Derrick Walton was Michigan’s fourth option offensively last season, but expectations are high for the 6-foot point guard from Detroit. Walton was a complementary star last season and while he made huge plays on the road at Michigan State, Nebraska and Ohio State he was always just out of the limelight.
With Nik Stauskas, Glenn Robinson III, Mitch McGary and Jordan Morgan gone, all eyes will be on Walton to make a sophomore leap. He was efficient when he picked his spots last year and this blog has even hypothesized that he could make a Yogi Ferrell-like jump during his sophomore year.
Walton was solid in Italy – averaging nine points, five rebounds and three assists per game – but once again it was his teammates that were grabbing the boisterous stat lines, attention and headlines. It’s tough to read too much from a trip to Italy, but for whatever reason Walton never had to take control of the game.
By the numbers
|Derrick Walton Jr.||8.8||4.5||3.3||55.6%||27.3%||50.0%||37.9%||50.0%||41.4%|
So what can we read into Walton’s numbers from overseas? Right now they are inconclusive.
Walton ranked 4th in shot attempts, second in assists, but just eighth in points per game. Spike Albrecht was the only Michigan rotation player to average fewer minutes per game than Walton, last year’s No. 4 scorer.
The easy explanation is that Walton was content to let everyone else get their shot attempts while he kept the offense moving. Playing with new teammates and a 24 second clock, it’s feasible that Walton just didn’t get the ball back before shot attempts went up. A good point guard doesn’t need to take a lot of shots in a blowout win and Walton has never been one to force his offense over others. The other tendency noticeable on film was that Michigan scored an inordinate amount of transition baskets where Walton or another wing simply pushed the ball up the floor to someone else for an easy layup
On the other hand, Walton didn’t shoot the ball well — 56% on twos, 27% on threes for a 50 eFG% and just 50% at the free throw line – and he only reached double-figures twice (in the first and last game of the week) despite Michigan averaging just over 100 points per game.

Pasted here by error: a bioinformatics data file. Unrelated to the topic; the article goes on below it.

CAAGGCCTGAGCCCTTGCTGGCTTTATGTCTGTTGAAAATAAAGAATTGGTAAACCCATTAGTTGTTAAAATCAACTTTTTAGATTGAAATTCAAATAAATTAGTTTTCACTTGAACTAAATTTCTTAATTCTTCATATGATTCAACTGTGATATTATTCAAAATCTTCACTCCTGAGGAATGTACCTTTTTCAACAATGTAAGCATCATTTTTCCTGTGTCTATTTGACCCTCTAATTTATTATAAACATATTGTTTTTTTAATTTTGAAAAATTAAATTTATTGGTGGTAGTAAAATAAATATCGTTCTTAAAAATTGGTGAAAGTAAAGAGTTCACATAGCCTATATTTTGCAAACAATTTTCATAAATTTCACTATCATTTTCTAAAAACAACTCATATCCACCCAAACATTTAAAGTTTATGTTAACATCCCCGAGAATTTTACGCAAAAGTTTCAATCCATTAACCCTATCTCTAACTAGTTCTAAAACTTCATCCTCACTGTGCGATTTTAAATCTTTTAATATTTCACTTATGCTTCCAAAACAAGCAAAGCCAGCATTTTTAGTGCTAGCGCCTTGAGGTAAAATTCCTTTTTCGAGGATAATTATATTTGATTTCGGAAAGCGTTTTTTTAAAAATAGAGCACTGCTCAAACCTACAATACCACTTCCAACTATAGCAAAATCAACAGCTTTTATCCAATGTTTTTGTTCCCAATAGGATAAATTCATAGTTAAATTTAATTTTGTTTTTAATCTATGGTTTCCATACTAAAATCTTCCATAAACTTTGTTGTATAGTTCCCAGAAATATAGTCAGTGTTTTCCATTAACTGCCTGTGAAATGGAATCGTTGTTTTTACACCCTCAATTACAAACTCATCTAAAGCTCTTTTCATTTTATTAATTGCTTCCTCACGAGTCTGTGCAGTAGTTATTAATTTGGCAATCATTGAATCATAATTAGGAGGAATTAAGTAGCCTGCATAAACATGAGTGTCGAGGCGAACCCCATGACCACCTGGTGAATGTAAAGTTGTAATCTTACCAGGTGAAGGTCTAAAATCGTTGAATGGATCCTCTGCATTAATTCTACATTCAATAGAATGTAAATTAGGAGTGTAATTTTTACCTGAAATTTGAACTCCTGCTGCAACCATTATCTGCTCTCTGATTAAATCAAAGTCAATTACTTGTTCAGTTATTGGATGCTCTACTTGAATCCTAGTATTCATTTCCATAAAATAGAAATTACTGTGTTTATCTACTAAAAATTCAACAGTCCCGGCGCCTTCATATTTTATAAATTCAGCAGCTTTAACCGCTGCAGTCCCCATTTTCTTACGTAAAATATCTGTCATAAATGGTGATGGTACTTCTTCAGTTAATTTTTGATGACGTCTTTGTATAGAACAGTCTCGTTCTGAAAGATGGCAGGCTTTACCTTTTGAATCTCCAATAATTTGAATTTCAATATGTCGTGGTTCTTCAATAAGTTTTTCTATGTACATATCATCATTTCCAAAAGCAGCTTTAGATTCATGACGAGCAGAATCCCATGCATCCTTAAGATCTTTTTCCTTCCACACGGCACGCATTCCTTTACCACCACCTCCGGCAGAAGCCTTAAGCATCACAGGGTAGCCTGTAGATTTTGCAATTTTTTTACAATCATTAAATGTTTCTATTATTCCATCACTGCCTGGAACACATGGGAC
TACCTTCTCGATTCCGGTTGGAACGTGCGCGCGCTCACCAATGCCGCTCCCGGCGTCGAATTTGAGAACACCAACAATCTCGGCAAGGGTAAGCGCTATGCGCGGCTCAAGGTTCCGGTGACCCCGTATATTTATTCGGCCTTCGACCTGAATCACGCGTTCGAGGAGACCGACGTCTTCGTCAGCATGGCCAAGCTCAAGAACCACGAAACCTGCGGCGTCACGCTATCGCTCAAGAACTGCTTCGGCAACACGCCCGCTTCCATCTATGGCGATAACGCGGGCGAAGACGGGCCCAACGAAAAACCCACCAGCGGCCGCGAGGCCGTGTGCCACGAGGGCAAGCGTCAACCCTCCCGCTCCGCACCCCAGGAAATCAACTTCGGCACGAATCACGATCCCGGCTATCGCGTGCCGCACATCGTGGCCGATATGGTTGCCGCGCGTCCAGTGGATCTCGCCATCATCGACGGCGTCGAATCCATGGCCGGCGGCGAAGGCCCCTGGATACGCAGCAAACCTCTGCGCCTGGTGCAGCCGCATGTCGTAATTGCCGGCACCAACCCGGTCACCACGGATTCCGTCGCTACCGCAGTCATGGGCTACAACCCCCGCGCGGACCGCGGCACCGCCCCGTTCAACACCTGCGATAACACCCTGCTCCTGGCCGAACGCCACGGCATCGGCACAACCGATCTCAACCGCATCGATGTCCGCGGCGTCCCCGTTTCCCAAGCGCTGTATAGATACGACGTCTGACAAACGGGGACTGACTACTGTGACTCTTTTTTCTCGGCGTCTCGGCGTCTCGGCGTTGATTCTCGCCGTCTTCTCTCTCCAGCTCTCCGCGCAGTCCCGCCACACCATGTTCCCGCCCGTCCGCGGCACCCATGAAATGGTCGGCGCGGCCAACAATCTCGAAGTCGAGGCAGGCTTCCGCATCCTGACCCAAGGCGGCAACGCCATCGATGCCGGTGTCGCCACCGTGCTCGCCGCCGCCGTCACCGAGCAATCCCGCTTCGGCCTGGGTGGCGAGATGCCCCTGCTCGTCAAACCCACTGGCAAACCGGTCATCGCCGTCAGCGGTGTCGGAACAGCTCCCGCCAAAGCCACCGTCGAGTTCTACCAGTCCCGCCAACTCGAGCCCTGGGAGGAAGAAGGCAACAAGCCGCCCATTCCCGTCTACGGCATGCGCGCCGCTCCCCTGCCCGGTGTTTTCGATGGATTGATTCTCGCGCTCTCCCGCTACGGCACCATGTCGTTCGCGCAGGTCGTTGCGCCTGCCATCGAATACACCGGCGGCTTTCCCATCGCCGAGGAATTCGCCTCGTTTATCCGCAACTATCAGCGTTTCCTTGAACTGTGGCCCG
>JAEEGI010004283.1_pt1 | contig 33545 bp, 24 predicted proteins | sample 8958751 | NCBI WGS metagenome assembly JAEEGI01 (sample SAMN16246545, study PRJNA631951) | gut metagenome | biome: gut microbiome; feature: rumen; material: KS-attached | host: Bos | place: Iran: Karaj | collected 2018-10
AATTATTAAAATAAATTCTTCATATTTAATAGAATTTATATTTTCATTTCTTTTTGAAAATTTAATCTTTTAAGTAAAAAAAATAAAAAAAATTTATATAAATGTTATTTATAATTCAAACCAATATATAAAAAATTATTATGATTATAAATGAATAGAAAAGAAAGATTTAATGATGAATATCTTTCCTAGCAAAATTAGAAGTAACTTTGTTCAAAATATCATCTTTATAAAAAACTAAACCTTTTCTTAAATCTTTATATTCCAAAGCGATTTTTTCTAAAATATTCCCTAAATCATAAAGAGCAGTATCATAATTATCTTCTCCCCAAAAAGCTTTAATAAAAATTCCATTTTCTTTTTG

“The key for me was just being aggressive and knowing that the team needed me tonight,” Walton said after finishing the tour with a 14 point performance. “I came out and hit shots I’d be expected to hit during the season, so the early start was important.”
Walton shot the ball very well last season, so it’s premature to worry about his shooting numbers after a preseason tour in Italy. However, it’s worth noting that Irvin, LeVert and Chatman all attempted significantly more shots than Walton overseas.
Distribution of shot attempts is one statistic that does seem to carry some weight against any opposition as it starts to illustrate tendencies and roles. It was Caris LeVert that was Michigan’s primary creator and Zak Irvin that was Michigan’s primary shooter, with Walton still searching for his role within the offense.
Walton’s takeaway from the 10 days in Europe had to do with learning about his teammates, many of whom he’s met for the first time in the last several months.
“Mostly it built confidence,” he said. “For the freshmen, being able to come out and play with us to get a couple of games under their belt gives us team chemistry.
“It’s brought the team a lot closer together. We have a lot of young guys that we’ve only seen for a couple months, so being able to room with them, talk with them and learn about their personal lives, it brings us closer together on the court. It makes for better continuity out on the floor.”
Walton still had plenty of highlights overseas including a couple devastating Euro-step moves in transition, impressive finishes at the basket and one of his patented and-one jump shots. It’s still far too early to worry about Walton’s performance in Italy, but it’s time to start thinking about how and where he fits into Michigan’s offense this season. The fear going into the season was that Walton might need to be Michigan’s No. 2 scoring threat, but the good news is that he’ll have plenty of help running an offense featuring Caris LeVert, Zak Irvin and Kameron Chatman.